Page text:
By The A-Team | Apr 09, 2018 | Buyers Advice
Foundation issues, wood or not, are a good example of what you might want to look out for. A recent post from Elika Real Estate explains why foundational problems are such a big deal:
Structural problems are common issues. If you don't feel confident with the house then it's best to have an inspector look at it.
Foundation IssuesWhen buying a new home, it’s easy to get caught up in the excitement of it and overlook some important things. The key is to minimize costs. If a homeowner can sell a home without spending thousands of dollars on repairs they probably will. After all, they want to make the most on their home investment as well.
The foundation is perhaps the most important component of a home. A problem with the foundation can cost thousands to correct the problem. When looking at a home be aware of the foundation. If it has a basement it’s very easy to check for cracks in the foundation. You can find other tell-tale signs by checking the doorframes throughout the house or apartment. If they don’t seem quite square or have difficulty closing it suggests problems with the structure. Via elikarealestate.com
Next in our list of red flags is strange smells or odors. Smells are hard to erase after years of settling, so pay attention:
A foul smell indicates that there is an issue with the house that the owner could be hiding. It's also a good idea to ask the owner, as they may be nose blind and unaware of the scent.
Strange SmellsRed flags to watch out for when buying a new home: When it comes to viewing the numerous Highland Park homes for sale in Los Angeles, it’s important you make the right choice. For example, one of the most common mistakes people make is going too fast through the escrow process. Only fools rush in, so it’s important that you take a deep breath and take the necessary time to look into making the best purchase.
When you turn up to tour the home, use your nose as much as your eyes and ears. Look for odd smells, or look for rooms with the windows wide open – particularly in winter. It usually shows they are trying to hide something they would rather hide or not discuss. Find out what it is first and foremost. Sometimes, it’s down to issues like this that the current owner can’t solve. Don’t let them pass that off to you! h/t silverlakeblog.com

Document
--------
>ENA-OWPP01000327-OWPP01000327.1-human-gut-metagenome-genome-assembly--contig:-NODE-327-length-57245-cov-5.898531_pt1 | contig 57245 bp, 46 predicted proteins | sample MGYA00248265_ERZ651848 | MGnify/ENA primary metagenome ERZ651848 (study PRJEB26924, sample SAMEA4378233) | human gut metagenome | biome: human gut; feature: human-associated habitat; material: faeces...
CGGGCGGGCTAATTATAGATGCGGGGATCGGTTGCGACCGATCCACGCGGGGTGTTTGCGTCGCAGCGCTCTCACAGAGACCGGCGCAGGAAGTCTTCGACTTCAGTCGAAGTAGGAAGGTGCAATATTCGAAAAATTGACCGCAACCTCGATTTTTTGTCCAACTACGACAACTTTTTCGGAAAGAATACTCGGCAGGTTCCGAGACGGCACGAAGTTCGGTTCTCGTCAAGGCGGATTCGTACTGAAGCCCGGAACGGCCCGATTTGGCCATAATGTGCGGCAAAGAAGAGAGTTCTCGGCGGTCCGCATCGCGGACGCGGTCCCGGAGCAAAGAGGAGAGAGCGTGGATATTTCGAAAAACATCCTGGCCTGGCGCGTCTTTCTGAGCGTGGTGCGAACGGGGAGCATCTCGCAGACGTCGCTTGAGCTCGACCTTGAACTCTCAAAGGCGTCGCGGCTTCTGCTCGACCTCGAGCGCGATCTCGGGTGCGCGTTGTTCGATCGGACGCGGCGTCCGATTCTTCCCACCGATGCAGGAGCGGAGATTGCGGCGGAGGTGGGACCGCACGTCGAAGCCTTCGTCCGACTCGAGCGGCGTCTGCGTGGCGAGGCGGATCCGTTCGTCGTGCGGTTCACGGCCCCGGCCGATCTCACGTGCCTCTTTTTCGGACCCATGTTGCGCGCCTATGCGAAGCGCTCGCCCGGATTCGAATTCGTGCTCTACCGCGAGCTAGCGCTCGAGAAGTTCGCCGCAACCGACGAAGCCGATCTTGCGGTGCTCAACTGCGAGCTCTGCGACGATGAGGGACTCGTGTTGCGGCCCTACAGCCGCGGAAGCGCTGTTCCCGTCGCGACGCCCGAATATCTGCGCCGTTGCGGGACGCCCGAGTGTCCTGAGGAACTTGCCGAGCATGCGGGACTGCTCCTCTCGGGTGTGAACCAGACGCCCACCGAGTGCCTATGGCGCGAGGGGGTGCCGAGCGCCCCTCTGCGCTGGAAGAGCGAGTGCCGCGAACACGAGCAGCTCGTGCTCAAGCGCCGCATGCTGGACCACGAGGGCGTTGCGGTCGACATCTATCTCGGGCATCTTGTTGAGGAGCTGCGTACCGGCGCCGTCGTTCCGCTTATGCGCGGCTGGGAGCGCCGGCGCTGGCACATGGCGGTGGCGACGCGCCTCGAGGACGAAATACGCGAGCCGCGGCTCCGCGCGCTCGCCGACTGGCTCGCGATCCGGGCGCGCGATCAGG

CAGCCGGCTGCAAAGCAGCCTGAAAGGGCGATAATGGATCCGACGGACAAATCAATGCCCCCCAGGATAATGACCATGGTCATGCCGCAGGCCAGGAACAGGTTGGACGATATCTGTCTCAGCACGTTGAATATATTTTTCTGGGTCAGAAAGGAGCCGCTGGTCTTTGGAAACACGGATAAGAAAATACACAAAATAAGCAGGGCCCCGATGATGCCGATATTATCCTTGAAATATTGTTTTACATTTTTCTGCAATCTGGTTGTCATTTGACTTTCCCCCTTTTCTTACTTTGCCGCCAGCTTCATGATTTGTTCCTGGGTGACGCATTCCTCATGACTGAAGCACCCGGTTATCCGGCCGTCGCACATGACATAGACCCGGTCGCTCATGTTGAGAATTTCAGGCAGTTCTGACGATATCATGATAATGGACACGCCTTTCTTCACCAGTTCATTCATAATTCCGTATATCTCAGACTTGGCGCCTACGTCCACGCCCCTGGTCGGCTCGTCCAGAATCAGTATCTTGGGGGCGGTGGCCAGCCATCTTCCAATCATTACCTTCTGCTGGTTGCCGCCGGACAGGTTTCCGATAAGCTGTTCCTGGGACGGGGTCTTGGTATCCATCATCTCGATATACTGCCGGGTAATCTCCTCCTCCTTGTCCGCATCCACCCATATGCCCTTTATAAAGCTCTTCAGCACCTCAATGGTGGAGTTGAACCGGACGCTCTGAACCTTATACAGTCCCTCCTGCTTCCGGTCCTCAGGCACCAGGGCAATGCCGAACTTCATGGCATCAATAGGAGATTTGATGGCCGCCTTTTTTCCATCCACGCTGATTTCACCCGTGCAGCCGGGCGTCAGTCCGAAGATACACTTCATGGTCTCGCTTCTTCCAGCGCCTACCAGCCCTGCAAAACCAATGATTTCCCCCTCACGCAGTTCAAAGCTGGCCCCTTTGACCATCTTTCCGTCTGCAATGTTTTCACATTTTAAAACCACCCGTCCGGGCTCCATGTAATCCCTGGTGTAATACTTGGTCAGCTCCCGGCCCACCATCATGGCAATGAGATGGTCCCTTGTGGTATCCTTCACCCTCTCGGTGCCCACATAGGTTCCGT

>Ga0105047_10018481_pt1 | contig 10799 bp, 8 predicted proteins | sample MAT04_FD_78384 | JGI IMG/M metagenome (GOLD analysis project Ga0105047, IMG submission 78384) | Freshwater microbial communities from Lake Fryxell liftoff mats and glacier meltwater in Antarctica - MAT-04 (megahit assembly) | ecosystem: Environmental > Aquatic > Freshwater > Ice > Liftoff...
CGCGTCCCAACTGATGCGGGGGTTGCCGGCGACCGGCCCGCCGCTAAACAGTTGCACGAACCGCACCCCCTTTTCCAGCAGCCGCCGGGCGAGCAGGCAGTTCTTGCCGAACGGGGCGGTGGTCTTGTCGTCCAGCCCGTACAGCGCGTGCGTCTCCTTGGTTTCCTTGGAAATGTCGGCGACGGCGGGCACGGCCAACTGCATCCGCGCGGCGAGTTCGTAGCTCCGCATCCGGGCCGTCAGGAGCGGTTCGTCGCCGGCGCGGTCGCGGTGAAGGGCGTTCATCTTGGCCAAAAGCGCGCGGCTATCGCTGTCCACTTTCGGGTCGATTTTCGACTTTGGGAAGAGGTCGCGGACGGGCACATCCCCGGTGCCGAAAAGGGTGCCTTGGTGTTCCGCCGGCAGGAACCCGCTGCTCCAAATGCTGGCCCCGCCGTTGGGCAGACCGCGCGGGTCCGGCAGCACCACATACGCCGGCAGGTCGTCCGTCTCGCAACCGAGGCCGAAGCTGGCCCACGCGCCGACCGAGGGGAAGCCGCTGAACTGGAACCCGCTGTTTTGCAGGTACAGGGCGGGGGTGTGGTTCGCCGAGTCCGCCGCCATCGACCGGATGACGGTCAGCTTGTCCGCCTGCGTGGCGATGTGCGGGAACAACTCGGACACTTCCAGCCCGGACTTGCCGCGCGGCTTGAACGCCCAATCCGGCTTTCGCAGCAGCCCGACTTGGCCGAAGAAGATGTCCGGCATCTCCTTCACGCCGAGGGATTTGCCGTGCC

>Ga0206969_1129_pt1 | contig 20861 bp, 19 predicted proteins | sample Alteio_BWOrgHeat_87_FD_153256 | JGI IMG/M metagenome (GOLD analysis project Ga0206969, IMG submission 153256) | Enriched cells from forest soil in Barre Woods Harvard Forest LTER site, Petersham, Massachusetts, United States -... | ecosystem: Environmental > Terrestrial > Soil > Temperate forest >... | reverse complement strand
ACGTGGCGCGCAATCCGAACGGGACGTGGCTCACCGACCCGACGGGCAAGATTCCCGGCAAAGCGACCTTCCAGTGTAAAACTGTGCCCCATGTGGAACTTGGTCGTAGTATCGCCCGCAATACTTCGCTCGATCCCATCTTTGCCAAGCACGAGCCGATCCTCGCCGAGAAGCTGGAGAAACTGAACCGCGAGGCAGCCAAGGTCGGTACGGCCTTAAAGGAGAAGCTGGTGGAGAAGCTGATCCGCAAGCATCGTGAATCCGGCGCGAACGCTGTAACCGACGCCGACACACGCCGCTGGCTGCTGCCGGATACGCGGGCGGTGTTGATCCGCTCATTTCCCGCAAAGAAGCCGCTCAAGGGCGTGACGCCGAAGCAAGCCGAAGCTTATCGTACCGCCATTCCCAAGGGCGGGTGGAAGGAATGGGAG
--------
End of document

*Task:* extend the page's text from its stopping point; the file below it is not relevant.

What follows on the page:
Lastly, location. Real estate is all about location, and even if you've found your ideal home, the neighbourhood is worth a think:
When you're buying a home, take note that you're also buying into the neighbourhood, in a way. This is why due diligence is important.
Neighboring PropertiesBuying a home is an exciting time. It is hard not to get caught up in the hype and fall in love with every property you see. While your homebuyer may have found what they believe is a hidden gem of a property, there are some particular red flags that you, as their real estate agent, need to warn them about.
Whether it is the location of the property or the internal structure of the home that is cause for concern, if a red flag reveals itself to you, it’s a good idea to let your client down easy and warn them of the potential problems they may be getting themselves into.
The way the properties surrounding a home are maintained can affect the resale value. When you go to tour the home, check if the next-door neighbours have a dog that’s constantly barking, and is that something that bothers you? There are many things about the neighbourhood that you won’t be able to change, so be sure to observe the area as a whole. read more at forbes.com
When buying, keep your eyes peeled for warning signs, and tell your agent of any concerns you have. If you have a dependable buyer's agent, your chances of making a costly mistake are sharply reduced.